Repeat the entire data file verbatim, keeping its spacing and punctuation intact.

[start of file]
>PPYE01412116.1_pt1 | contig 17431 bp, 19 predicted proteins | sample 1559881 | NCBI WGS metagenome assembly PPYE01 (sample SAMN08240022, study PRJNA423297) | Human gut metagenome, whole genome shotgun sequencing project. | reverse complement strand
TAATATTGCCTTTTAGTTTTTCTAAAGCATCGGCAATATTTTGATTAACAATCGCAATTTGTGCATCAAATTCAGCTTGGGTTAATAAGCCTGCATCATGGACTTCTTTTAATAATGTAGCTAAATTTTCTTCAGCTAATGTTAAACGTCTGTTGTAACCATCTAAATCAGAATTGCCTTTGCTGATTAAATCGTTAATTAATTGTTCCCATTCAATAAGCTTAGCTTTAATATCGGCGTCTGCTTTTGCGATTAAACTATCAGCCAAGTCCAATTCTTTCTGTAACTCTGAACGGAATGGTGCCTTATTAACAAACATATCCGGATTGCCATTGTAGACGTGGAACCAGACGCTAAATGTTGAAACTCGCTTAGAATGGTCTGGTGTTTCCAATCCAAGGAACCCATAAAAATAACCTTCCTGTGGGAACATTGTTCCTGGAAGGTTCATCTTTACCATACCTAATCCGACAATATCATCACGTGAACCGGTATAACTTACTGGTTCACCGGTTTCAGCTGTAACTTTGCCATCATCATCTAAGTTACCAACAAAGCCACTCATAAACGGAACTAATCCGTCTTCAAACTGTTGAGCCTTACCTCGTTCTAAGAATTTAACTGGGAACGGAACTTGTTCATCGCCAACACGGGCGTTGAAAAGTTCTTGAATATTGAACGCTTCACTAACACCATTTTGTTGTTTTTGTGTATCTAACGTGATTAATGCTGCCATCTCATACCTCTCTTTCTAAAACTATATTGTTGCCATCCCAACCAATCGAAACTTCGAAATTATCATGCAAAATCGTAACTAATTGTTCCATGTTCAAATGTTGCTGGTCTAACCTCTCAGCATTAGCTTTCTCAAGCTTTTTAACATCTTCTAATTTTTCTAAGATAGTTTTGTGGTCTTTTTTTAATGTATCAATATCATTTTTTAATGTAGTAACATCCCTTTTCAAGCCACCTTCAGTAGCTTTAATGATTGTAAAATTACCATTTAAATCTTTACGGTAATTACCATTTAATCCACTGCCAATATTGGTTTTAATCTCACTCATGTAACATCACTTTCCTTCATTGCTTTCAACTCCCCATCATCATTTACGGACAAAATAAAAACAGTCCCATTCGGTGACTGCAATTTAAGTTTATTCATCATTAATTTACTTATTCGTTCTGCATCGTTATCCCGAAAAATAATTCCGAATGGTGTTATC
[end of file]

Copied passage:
>PPYE01412116.1_pt1 | contig 17431 bp, 19 predicted proteins | sample 1559881 | NCBI WGS metagenome assembly PPYE01 (sample SAMN08240022, study PRJNA423297) | Human gut metagenome, whole genome shotgun sequencing project. | reverse complement strand
TAATATTGCCTTTTAGTTTTTCTAAAGCATCGGCAATATTTTGATTAACAATCGCAATTTGTGCATCAAATTCAGCTTGGGTTAATAAGCCTGCATCATGGACTTCTTTTAATAATGTAGCTAAATTTTCTTCAGCTAATGTTAAACGTCTGTTGTAACCATCTAAATCAGAATTGCCTTTGCTGATTAAATCGTTAATTAATTGTTCCCATTCAATAAGCTTAGCTTTAATATCGGCGTCTGCTTTTGCGATTAAACTATCAGCCAAGTCCAATTCTTTCTGTAACTCTGAACGGAATGGTGCCTTATTAACAAACATATCCGGATTGCCATTGTAGACGTGGAACCAGACGCTAAATGTTGAAACTCGCTTAGAATGGTCTGGTGTTTCCAATCCAAGGAACCCATAAAAATAACCTTCCTGTGGGAACATTGTTCCTGGAAGGTTCATCTTTACCATACCTAATCCGACAATATCATCACGTGAACCGGTATAACTTACTGGTTCACCGGTTTCAGCTGTAACTTTGCCATCATCATCTAAGTTACCAACAAAGCCACTCATAAACGGAACTAATCCGTCTTCAAACTGTTGAGCCTTACCTCGTTCTAAGAATTTAACTGGGAACGGAACTTGTTCATCGCCAACACGGGCGTTGAAAAGTTCTTGAATATTGAACGCTTCACTAACACCATTTTGTTGTTTTTGTGTATCTAACGTGATTAATGCTGCCATCTCATACCTCTCTTTCTAAAACTATATTGTTGCCATCCCAACCAATCGAAACTTCGAAATTATCATGCAAAATCGTAACTAATTGTTCCATGTTCAAATGTTGCTGGTCTAACCTCTCAGCATTAGCTTTCTCAAGCTTTTTAACATCTTCTAATTTTTCTAAGATAGTTTTGTGGTCTTTTTTTAATGTATCAATATCATTTTTTAATGTAGTAACATCCCTTTTCAAGCCACCTTCAGTAGCTTTAATGATTGTAAAATTACCATTTAAATCTTTACGGTAATTACCATTTAATCCACTGCCAATATTGGTTTTAATCTCACTCATGTAACATCACTTTCCTTCATTGCTTTCAACTCCCCATCATCATTTACGGACAAAATAAAAACAGTCCCATTCGGTGACTGCAATTTAAGTTTATTCATCATTAATTTACTTATTCGTTCTGCATCGTTATCCCGAAAAATAATTCCGAATGGTGTTATC